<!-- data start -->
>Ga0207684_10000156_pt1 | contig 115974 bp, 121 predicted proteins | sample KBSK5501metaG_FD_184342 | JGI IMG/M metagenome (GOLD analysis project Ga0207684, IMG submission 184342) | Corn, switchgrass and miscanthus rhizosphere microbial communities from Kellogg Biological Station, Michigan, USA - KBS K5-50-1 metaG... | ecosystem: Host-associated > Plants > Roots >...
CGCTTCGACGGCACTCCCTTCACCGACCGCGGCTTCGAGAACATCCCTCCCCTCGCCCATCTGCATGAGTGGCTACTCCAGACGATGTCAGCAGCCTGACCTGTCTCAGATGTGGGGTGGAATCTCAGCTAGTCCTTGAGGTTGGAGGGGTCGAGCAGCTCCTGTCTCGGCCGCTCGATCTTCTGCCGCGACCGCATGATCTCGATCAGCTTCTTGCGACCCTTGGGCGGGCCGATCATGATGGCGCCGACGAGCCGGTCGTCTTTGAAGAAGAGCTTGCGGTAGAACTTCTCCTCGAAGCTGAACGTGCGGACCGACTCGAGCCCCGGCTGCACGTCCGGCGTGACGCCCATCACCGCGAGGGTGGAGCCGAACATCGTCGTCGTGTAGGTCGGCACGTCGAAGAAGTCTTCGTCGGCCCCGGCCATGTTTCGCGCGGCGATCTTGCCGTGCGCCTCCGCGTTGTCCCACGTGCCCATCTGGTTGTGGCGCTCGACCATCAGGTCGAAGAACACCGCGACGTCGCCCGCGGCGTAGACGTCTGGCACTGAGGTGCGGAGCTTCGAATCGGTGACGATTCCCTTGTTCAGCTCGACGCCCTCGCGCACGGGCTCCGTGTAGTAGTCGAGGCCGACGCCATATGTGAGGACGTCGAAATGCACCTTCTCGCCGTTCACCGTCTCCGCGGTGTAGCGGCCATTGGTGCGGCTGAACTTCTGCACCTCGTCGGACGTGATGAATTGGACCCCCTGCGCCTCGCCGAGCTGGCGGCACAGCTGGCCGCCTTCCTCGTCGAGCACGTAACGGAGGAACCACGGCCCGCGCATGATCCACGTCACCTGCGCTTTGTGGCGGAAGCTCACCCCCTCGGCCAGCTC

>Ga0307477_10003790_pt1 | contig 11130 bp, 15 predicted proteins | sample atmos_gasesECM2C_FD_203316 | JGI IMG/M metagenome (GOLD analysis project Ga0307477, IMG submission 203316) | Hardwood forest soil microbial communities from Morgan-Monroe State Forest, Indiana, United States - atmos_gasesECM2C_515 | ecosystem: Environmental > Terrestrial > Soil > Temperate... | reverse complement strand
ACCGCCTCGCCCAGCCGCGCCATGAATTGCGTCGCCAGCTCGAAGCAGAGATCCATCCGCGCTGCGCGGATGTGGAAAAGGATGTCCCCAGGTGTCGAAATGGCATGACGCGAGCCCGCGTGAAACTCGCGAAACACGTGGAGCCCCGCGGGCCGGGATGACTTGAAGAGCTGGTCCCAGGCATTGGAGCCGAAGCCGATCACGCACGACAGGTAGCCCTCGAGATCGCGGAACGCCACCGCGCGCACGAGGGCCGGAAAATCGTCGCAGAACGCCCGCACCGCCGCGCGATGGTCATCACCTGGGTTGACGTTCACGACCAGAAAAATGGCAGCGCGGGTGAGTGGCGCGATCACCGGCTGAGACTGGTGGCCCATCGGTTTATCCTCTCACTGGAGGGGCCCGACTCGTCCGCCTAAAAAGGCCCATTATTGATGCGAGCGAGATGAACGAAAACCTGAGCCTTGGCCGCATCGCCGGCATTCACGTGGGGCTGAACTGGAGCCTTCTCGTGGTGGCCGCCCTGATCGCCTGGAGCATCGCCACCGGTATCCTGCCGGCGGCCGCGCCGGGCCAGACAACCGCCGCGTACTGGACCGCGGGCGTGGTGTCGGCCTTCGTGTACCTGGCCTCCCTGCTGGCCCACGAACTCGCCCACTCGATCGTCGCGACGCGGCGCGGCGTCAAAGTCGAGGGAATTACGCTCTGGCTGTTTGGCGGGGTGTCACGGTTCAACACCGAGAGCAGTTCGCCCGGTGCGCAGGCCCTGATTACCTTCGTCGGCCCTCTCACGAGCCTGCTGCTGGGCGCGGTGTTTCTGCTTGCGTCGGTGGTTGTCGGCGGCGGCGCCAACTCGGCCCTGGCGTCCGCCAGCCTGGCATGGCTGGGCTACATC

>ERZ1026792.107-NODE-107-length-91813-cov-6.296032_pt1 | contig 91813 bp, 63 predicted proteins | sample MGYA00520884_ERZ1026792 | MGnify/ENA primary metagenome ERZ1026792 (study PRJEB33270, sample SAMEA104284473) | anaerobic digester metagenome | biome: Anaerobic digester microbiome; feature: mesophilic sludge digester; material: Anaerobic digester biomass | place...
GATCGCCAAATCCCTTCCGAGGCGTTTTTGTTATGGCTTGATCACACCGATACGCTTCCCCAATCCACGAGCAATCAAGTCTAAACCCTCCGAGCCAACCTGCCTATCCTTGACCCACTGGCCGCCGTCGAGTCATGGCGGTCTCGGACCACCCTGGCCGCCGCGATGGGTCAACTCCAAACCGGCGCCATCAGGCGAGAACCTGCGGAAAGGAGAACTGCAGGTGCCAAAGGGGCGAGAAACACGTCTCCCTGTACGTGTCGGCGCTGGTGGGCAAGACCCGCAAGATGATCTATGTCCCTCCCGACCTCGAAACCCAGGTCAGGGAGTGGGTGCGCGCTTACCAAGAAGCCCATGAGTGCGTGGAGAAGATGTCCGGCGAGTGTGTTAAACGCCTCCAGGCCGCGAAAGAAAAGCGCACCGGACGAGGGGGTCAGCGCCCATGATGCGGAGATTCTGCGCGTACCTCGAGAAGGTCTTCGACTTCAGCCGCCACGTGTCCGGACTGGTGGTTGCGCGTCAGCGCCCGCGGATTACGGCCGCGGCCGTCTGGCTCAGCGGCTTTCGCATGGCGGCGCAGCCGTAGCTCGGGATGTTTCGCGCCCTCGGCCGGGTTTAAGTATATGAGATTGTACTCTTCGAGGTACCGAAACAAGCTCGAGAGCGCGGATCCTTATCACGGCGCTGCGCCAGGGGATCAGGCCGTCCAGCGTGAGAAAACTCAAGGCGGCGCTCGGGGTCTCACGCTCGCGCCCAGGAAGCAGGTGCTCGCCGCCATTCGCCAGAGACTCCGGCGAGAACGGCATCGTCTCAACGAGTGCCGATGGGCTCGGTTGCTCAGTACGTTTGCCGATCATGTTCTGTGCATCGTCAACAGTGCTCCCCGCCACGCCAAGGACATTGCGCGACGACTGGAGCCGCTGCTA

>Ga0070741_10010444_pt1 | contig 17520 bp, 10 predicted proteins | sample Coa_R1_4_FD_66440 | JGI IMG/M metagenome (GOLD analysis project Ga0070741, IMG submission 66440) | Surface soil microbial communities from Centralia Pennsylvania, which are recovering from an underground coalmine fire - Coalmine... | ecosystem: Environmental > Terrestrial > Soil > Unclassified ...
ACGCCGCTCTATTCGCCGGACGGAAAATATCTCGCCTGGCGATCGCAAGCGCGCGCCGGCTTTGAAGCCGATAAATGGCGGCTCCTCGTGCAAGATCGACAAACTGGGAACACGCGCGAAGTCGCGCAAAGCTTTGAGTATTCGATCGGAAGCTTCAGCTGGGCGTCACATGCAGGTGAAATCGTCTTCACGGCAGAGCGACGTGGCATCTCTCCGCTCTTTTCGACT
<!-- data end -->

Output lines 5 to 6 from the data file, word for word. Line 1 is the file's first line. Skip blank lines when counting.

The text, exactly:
>ERZ1026792.107-NODE-107-length-91813-cov-6.296032_pt1 | contig 91813 bp, 63 predicted proteins | sample MGYA00520884_ERZ1026792 | MGnify/ENA primary metagenome ERZ1026792 (study PRJEB33270, sample SAMEA104284473) | anaerobic digester metagenome | biome: Anaerobic digester microbiome; feature: mesophilic sludge digester; material: Anaerobic digester biomass | place...
GATCGCCAAATCCCTTCCGAGGCGTTTTTGTTATGGCTTGATCACACCGATACGCTTCCCCAATCCACGAGCAATCAAGTCTAAACCCTCCGAGCCAACCTGCCTATCCTTGACCCACTGGCCGCCGTCGAGTCATGGCGGTCTCGGACCACCCTGGCCGCCGCGATGGGTCAACTCCAAACCGGCGCCATCAGGCGAGAACCTGCGGAAAGGAGAACTGCAGGTGCCAAAGGGGCGAGAAACACGTCTCCCTGTACGTGTCGGCGCTGGTGGGCAAGACCCGCAAGATGATCTATGTCCCTCCCGACCTCGAAACCCAGGTCAGGGAGTGGGTGCGCGCTTACCAAGAAGCCCATGAGTGCGTGGAGAAGATGTCCGGCGAGTGTGTTAAACGCCTCCAGGCCGCGAAAGAAAAGCGCACCGGACGAGGGGGTCAGCGCCCATGATGCGGAGATTCTGCGCGTACCTCGAGAAGGTCTTCGACTTCAGCCGCCACGTGTCCGGACTGGTGGTTGCGCGTCAGCGCCCGCGGATTACGGCCGCGGCCGTCTGGCTCAGCGGCTTTCGCATGGCGGCGCAGCCGTAGCTCGGGATGTTTCGCGCCCTCGGCCGGGTTTAAGTATATGAGATTGTACTCTTCGAGGTACCGAAACAAGCTCGAGAGCGCGGATCCTTATCACGGCGCTGCGCCAGGGGATCAGGCCGTCCAGCGTGAGAAAACTCAAGGCGGCGCTCGGGGTCTCACGCTCGCGCCCAGGAAGCAGGTGCTCGCCGCCATTCGCCAGAGACTCCGGCGAGAACGGCATCGTCTCAACGAGTGCCGATGGGCTCGGTTGCTCAGTACGTTTGCCGATCATGTTCTGTGCATCGTCAACAGTGCTCCCCGCCACGCCAAGGACATTGCGCGACGACTGGAGCCGCTGCTA